Released a little over a week ago, Microsoft Systems Center Service Manager, is a product that ties together Configuration Manager, Operations Manager, helpdesk ticking functionality, change control tracking, and configuration change auditing. Since the product is literally brand new, not many people know what it is. There’s a session tomorrow that covers all the features, so at this point I don’t know a lot about it.
However, the session today covered the installation, basic configuration, and touched on a few features. Here are a few highlights:
– Provides a user self-service portal for opening help tickets, monitoring the status of tickets, and looking in knowledge databases.
– Provides direct connectors to SCCM, SCOM, and AD. It’s database is based on the SCOM schema, and pulls in a lot of asset, configuration, and operational data from SCCM and SCOM.
– Can automatically create tickets from SCOM alerts, and send e-mail alerts.
– Topology can scale to very large environments, up to 50,000 users.
– The ‘engine’ is based on management packs, exactly like the ones SCOM uses. This makes the product very extensible and customizable. Dozens and dozens of MPs come out of the box.
– Like Exchange 2010 and OCS 14, administration is based on a RBAC model for granular delegation. The delegation wizard has a ton of options for really scoping a role, and their permissions. For example, a helpdesk person could be limited to only see assets and tickets for a particular set of users or servers.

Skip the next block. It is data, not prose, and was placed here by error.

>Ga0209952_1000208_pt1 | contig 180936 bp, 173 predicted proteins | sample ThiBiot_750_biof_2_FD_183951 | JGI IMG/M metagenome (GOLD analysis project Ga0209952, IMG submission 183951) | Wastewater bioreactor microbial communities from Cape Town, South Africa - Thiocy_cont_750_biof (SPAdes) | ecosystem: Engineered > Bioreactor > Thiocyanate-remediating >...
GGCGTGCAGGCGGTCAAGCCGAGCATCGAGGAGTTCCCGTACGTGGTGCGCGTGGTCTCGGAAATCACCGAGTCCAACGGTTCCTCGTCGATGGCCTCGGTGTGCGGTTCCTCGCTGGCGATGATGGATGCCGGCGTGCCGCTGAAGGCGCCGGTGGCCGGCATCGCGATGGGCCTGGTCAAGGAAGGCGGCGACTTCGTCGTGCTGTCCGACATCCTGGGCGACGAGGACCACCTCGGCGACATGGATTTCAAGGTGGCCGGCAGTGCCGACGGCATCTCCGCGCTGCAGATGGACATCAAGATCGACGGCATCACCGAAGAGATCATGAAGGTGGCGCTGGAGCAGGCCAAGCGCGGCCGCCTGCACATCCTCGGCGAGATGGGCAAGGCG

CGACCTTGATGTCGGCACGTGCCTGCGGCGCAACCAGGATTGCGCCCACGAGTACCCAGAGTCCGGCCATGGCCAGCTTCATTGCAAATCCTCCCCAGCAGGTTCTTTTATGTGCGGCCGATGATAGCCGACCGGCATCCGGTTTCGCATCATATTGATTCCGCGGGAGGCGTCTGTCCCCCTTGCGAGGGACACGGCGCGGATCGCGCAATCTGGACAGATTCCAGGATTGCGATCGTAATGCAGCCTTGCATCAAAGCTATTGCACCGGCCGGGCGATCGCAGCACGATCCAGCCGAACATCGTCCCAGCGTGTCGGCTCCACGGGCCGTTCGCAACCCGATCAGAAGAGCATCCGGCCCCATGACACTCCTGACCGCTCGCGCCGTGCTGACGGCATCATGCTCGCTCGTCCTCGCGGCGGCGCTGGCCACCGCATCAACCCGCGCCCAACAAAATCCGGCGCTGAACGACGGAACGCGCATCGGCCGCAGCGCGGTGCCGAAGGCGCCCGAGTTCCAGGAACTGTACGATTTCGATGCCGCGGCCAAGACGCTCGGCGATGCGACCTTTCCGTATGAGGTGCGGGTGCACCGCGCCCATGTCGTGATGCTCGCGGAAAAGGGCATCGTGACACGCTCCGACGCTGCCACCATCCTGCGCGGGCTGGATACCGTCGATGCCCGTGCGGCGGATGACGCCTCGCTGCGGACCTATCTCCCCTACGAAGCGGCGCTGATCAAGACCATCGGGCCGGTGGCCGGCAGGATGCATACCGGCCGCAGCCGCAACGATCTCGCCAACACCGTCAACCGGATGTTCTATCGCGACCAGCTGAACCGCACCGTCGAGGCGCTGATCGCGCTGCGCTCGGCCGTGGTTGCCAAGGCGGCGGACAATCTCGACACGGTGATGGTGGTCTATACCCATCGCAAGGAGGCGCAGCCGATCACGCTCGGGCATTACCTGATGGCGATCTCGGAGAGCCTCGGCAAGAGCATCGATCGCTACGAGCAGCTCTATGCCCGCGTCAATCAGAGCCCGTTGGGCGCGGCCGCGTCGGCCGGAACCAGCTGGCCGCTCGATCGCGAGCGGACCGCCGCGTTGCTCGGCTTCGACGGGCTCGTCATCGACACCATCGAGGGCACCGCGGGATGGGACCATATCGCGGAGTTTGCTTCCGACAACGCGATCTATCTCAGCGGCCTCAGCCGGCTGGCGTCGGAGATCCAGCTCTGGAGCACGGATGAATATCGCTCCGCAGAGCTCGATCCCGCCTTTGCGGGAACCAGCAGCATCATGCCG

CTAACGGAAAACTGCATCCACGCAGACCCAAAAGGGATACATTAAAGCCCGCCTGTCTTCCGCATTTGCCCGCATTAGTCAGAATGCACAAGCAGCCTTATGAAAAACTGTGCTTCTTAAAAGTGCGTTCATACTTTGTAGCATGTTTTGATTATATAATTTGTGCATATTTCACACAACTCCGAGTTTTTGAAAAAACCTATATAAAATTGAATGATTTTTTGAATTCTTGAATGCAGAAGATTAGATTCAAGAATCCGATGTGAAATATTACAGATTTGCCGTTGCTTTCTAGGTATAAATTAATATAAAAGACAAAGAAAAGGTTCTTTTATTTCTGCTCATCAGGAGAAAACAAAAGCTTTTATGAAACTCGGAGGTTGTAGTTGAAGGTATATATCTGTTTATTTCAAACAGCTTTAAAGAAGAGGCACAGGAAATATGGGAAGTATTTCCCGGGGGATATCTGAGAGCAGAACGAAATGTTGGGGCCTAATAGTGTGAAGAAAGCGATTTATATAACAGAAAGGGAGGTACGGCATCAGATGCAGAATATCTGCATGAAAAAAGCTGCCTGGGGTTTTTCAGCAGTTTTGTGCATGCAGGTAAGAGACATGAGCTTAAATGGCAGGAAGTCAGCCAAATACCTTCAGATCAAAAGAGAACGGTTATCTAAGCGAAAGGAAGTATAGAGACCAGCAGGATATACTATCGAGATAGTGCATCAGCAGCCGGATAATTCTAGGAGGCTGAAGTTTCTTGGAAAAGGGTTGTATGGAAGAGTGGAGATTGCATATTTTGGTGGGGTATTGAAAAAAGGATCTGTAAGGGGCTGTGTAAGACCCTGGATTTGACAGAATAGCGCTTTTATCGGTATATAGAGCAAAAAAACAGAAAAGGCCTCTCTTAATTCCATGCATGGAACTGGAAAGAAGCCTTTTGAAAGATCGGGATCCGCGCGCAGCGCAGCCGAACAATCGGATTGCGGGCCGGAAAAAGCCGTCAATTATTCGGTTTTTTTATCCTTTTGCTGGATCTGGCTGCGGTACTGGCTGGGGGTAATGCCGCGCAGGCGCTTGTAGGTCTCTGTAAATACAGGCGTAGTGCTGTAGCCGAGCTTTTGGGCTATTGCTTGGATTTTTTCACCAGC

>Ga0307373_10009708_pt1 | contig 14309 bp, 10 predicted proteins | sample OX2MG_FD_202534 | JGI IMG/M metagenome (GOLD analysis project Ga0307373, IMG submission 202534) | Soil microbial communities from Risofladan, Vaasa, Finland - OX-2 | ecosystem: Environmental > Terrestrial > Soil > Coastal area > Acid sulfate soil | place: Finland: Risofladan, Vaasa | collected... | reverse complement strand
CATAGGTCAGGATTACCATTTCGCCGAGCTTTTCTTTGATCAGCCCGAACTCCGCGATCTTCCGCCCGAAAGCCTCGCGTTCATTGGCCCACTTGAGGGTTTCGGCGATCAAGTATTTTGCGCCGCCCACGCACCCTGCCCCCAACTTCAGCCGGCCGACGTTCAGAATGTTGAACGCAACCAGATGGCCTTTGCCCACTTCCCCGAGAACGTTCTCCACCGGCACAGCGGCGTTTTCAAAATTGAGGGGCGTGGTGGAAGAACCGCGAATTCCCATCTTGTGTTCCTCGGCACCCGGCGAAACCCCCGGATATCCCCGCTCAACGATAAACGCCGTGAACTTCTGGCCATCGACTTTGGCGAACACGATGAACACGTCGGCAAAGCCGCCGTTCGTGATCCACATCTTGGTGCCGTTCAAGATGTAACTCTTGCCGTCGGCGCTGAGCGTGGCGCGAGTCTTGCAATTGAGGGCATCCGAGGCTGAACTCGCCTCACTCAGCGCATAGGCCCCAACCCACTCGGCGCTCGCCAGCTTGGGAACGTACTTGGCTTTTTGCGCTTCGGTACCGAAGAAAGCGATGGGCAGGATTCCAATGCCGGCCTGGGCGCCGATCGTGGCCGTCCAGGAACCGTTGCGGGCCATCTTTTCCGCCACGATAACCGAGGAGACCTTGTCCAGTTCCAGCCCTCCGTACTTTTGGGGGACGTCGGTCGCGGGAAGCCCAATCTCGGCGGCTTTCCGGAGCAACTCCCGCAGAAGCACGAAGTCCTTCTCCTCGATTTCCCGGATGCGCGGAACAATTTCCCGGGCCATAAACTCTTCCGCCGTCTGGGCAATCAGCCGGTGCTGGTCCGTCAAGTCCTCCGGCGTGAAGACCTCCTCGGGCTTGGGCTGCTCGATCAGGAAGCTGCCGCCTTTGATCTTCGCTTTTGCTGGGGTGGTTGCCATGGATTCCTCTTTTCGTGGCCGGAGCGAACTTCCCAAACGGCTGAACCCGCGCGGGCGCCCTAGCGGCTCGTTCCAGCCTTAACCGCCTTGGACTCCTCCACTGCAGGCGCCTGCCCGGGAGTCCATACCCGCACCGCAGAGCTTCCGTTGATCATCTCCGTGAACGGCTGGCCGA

– Tight PowerShell integration.
– General Mills was an early adopter and configured the product in two hours, and they said it had the tight integration with SCCM and SCOM that hey hadn’t gotten in 14 years with Remedy.
– The product can be easily customizable using wizards. Additional fields, object types, and roles can be added.
– Later this year Microsoft will be releasing a compliance management suite.
– The product is easily extensible by ISVs, such as Provance.
Service manager looks like a great product and really ties together the operations side of IT (SCCM and SCOM) with the user facing helpdesk. Automated ticketing, easy installation, and extensibility make it look like a great product. The architecture is very modular and can provide high scalability and reliability via clustering and hardware load balancers.